There are many different approaches to sorting text for the many different languages of the world; there is no "one-size fits all" approach. In order to be able to handle any possible method for sorting entries, TLex provides an extendibility mechanism whereby TLex "plugins" can be created to add new sorting methods.
The default sorting method supported by TLex is a configurable four-pass table-based system based on the ISO 14651 standard. The four different passes are used for various characteristics that may take precedence over one another, e.g. the so-called "base alphabet", diacritics, uppercase/lowercase differences, and so-called "ignorable" characters (typically non-alphabetic characters such as spaces and punctuation marks).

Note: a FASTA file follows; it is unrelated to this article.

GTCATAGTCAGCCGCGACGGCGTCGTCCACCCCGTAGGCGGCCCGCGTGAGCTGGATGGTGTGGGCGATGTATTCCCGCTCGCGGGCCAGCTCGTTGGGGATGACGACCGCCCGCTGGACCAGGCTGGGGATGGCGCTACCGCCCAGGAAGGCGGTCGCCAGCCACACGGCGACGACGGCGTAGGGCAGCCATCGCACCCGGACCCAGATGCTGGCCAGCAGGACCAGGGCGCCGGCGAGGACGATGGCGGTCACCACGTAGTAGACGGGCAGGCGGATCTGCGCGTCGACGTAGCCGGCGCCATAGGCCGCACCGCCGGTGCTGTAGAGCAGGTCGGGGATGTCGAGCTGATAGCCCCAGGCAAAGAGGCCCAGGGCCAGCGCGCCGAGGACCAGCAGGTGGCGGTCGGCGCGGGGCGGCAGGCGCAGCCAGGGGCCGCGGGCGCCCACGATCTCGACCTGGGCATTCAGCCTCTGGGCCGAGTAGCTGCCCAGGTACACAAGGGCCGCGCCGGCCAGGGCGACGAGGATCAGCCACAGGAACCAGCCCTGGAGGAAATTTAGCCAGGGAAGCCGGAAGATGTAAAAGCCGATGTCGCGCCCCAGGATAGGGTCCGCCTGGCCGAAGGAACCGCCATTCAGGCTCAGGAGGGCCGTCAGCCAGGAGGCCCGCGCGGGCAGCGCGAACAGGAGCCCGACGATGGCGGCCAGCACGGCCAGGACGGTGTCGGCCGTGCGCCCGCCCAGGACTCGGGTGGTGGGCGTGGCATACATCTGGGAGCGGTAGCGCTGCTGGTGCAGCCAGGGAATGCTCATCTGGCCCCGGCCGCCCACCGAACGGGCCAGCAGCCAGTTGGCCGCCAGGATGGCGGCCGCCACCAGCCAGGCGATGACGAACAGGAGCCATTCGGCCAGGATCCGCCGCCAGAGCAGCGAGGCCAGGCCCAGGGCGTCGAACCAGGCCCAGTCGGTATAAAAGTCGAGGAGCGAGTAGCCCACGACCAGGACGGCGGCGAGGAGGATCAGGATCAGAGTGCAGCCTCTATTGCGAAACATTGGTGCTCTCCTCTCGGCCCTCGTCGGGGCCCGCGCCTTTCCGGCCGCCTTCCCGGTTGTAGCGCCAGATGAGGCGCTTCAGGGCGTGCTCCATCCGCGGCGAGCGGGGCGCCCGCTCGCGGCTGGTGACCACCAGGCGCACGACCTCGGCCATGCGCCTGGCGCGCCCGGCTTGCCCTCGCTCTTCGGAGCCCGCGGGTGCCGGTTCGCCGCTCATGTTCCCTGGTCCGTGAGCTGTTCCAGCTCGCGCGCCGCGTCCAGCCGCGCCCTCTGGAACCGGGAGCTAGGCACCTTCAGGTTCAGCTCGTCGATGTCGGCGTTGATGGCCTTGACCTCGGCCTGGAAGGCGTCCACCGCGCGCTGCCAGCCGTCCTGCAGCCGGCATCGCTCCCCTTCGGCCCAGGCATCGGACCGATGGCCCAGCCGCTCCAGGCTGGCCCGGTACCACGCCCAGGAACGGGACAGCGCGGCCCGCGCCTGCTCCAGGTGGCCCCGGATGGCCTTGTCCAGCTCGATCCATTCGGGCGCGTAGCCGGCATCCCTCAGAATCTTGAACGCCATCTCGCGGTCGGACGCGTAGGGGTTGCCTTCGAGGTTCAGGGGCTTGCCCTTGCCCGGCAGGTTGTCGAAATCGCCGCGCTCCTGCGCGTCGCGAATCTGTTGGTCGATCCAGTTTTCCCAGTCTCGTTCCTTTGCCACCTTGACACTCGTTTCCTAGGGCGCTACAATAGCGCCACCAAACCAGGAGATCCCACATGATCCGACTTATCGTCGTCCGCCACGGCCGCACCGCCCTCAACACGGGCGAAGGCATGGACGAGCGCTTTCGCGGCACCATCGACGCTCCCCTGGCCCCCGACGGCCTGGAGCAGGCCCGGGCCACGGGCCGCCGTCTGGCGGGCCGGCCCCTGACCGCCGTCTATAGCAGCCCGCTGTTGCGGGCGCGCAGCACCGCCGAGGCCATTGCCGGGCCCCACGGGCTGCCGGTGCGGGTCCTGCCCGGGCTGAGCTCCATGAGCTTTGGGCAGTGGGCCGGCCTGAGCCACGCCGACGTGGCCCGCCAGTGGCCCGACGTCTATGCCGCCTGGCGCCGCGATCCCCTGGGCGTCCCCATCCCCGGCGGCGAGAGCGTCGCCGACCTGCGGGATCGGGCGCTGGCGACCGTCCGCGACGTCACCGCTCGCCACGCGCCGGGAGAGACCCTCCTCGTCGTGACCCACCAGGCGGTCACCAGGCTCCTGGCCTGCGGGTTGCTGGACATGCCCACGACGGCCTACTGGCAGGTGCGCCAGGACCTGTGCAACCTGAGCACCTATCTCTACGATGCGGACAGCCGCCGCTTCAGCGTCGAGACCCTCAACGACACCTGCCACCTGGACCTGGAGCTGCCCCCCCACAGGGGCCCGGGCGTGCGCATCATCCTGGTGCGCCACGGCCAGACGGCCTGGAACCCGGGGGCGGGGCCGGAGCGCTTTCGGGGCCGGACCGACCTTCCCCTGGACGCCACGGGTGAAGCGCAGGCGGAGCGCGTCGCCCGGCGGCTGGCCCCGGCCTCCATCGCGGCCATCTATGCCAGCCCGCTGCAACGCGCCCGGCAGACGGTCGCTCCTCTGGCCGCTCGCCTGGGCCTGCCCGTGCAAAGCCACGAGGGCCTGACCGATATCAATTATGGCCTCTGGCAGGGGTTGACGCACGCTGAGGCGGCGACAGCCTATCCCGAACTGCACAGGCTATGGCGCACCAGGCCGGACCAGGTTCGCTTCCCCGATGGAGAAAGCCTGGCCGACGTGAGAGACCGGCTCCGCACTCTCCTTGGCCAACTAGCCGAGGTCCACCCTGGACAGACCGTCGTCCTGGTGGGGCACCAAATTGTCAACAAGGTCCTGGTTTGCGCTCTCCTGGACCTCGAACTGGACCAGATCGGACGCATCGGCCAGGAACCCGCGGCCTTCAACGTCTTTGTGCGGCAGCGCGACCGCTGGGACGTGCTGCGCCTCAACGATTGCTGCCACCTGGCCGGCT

Other sorting methods supported include Chinese radical / stroke count ordering.
The TLex API allows for the extension of the input/output system. By means of "plugins", developers can add support to TLex for new or existing file formats or databases. This can also be used to develop importers that can be used to import existing dictionary data from other formats. A plugin for importing dictionaries stored in the Shoebox dictionary format is currently under development.
By default, TLex can work fully with both a normal disk file format, a relational database via ODBC (Object Database Connectivity) and SQL (Structured Query Language), or XML format. Supported output formats include XML (with optional XSLT), HTML (with or without CSS), RTF (Rich Text Format) and text.